Last edited by a moderator: Sep 5, 2015
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  17. Motomom34

    Motomom34 Monkey+++

    I don't know if burnout happens but I get tired. This new life that I am trying to lead certainly takes more time, effort and energy then the old way or at least until it becomes routine. I have taken an approach of trying to learn to be more self sufficient but work and children are still as time consuming as they always were. One thing that helps is I am able to say, "this can wait". I am not one of those people that starts something and has to complete then and there. I can leave a project half done and circle back. Some may say that is a flaw but I can have a half dozen things half complete but I will not drive myself nuts trying to complete something that can wait. I actually have found that with some tasks if I walk away it gives me time to think and stream-line a process, thus things go easier. One thing that happens is I may not burnout on a task but the kids may. Example: I had set a goal to set aside XX amount of rice every week for XX months. Every week it was process rice. Since I bag the rice in X cups per bag it takes time and work. I was fine but the kid finally said no more Mom. That was a huge lesson to me. I failed to think if I was burning out those that are on this change/journey with me.
    Hanzo, kellory, Ganado and 2 others like this.
  18. Ganado

    Ganado Monkey+++

    The thing about food prep is its never ending. A mechanical project has a clear beginning and end. Food is consumed, grown, preserved in a cycle. There is no clear end, its on going and seasonal, it has to be done when the food is ripe. So getting burned out on food prep is easy to do.

    I don't think anyone is completely self sufficient today. I could be wrong but I know I'm not self sufficient and I'm ok with that.

    I'm like @Airtime I started small along time ago. 1st was indoor pots of herbs and my interest grew. It probably comes from how I was raised. Now I have a full blown small garden which takes a little time each day. (of course canning is a PITA but I just set aside the time) @Motomom34 you are a brilliant mother and woman. I love what you posted about thinking about the people around you. Its great that your kids can say 'no' to you occasionally and you listen.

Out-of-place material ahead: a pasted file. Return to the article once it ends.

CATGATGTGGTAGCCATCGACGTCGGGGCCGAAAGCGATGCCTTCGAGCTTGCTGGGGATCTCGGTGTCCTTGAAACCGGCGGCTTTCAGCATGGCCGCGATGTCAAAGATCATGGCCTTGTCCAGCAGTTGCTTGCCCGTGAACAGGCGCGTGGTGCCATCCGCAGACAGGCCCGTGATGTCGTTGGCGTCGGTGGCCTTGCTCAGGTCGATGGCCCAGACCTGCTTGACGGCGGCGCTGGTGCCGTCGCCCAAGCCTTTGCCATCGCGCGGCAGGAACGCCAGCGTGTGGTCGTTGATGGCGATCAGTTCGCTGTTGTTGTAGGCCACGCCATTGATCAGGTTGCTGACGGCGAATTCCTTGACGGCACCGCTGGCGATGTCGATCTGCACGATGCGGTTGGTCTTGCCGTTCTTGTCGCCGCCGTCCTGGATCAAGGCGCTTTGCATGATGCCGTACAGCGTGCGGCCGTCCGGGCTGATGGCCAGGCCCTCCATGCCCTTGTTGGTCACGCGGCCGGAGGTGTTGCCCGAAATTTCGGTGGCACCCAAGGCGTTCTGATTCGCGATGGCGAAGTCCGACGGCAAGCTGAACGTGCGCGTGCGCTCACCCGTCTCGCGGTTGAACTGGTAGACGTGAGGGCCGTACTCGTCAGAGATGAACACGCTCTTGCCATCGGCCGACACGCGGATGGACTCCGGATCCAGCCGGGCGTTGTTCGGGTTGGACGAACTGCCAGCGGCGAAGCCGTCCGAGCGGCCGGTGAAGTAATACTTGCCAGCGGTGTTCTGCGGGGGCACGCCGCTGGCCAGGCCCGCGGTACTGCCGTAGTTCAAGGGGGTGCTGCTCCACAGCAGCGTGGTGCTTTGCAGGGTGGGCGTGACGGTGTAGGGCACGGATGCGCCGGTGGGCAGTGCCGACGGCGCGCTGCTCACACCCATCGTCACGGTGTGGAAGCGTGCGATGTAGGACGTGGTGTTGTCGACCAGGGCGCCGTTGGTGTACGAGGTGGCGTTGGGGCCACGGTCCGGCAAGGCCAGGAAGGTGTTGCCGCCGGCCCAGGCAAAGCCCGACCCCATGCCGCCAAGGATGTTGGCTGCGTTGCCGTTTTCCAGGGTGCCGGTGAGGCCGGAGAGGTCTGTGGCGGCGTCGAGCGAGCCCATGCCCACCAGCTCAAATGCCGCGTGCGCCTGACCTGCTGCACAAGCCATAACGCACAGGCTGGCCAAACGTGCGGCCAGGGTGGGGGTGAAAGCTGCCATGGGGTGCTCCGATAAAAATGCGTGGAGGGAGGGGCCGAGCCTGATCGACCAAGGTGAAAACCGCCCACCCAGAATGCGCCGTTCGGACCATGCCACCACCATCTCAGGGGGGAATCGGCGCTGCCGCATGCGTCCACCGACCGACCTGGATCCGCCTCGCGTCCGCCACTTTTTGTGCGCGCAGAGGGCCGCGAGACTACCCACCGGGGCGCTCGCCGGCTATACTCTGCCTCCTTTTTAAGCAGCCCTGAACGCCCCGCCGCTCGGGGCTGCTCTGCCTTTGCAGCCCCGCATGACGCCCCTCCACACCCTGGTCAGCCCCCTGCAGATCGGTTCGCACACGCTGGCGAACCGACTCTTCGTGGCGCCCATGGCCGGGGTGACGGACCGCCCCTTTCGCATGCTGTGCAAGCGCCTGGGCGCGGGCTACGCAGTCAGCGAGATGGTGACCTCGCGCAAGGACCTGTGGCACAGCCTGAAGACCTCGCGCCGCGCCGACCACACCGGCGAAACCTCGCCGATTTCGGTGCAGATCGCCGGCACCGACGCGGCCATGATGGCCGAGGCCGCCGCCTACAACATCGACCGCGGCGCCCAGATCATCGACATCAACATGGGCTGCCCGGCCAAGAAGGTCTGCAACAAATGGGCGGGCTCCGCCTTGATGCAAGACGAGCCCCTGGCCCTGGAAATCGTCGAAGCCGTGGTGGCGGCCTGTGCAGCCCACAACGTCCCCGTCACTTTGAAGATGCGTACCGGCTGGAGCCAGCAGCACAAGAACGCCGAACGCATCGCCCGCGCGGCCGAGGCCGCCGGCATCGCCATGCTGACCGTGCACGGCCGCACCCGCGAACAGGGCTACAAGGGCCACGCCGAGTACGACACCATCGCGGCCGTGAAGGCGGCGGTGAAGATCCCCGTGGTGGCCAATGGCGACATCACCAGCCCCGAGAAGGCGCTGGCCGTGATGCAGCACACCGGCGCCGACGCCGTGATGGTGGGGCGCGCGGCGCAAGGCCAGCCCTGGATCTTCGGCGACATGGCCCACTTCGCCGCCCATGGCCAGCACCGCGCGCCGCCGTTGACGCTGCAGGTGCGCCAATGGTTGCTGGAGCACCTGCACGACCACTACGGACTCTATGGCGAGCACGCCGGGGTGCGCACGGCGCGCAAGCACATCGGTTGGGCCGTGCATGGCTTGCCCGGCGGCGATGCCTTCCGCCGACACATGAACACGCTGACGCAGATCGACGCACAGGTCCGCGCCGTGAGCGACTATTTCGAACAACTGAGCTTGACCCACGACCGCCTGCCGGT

I do a lot of planning before I move on something. ATM I am working on what to expand in my medicinal garden. I am prolly not going to use a keyhole bed this time. I will probably go with a hugal bed so I don't have to water it much. Am I going to dig these beds myself. Hell no! I am planning for ease of use after the beds are in place.

    There are so many common weeds that are great medicinally. My point in telling this story is I do what interests me. If I fall into survival mode and live in fear I'm done. So if it ain't fun for me I ain't doing it! (with the exception of canning when the time is ripe, somethings you just cant rebel against ;)
    Motomom34, Hanzo and Tully Mars like this.
  19. kellory

    kellory An unemployed Jester, is nobody's fool. Banned

    Moto, you might find that changing your measurement method would help. Figure out how much you want in one container, then cut a piece of PVC that fits that volume. Add a baffle at top and bottom, and a funnel at top, and it will premessure each "charge" for you in a second. Slide on your bag and open the bottom baffle, only the contents of the tube will fill the bag.
    Hanzo, Tully Mars and Motomom34 like this.
  20. stg58

    stg58 Monkey+++ Founding Member

    Looks like 70 year old Neil soon to be divorced (in California $$$$$) has a different opinion) since Rust Never Sleeps..

    Neil Young selling Hawaiian mansion for $24 million | Toronto Star

    The rock'n'roll spirit is not survival. Of course the people who play rock'n'roll should survive. But the essence of the rock'n'roll spirit to me, is that it's better to burn out really bright than to sort of decay off into infinity. Even though if you look at it in a mature way, you'll think, "well, yes ... you should decay off into infinity, and keep going along". Rock'n'roll doesn't look that far ahead. Rock'n'roll is right now. What's happening right this second. Is it bright? Or is it dim because it's waiting for tomorrow - that's what people want to know. And that's why I say that.

    "My My, Hey Hey (Out Of The Blue)"

    My my, hey hey
    Rock and roll is here to stay
    It's better to burn out
    Than to fade away
    My my, hey hey.

    Out of the blue
    and into the black
    They give you this,
    but you pay for that
    And once you're gone,
    you can never come back
    When you're out of the blue
    and into the black.

    The king is gone
    but he's not forgotten
    This is the story
    of a Johnny Rotten
    It's better to burn out
    than it is to rust
    The king is gone
    but he's not forgotten.

    Hey hey, my my
    Rock and roll can never die
    There's more to the picture
    Than meets the eye.
    Hey hey, my my.
    Hanzo likes this.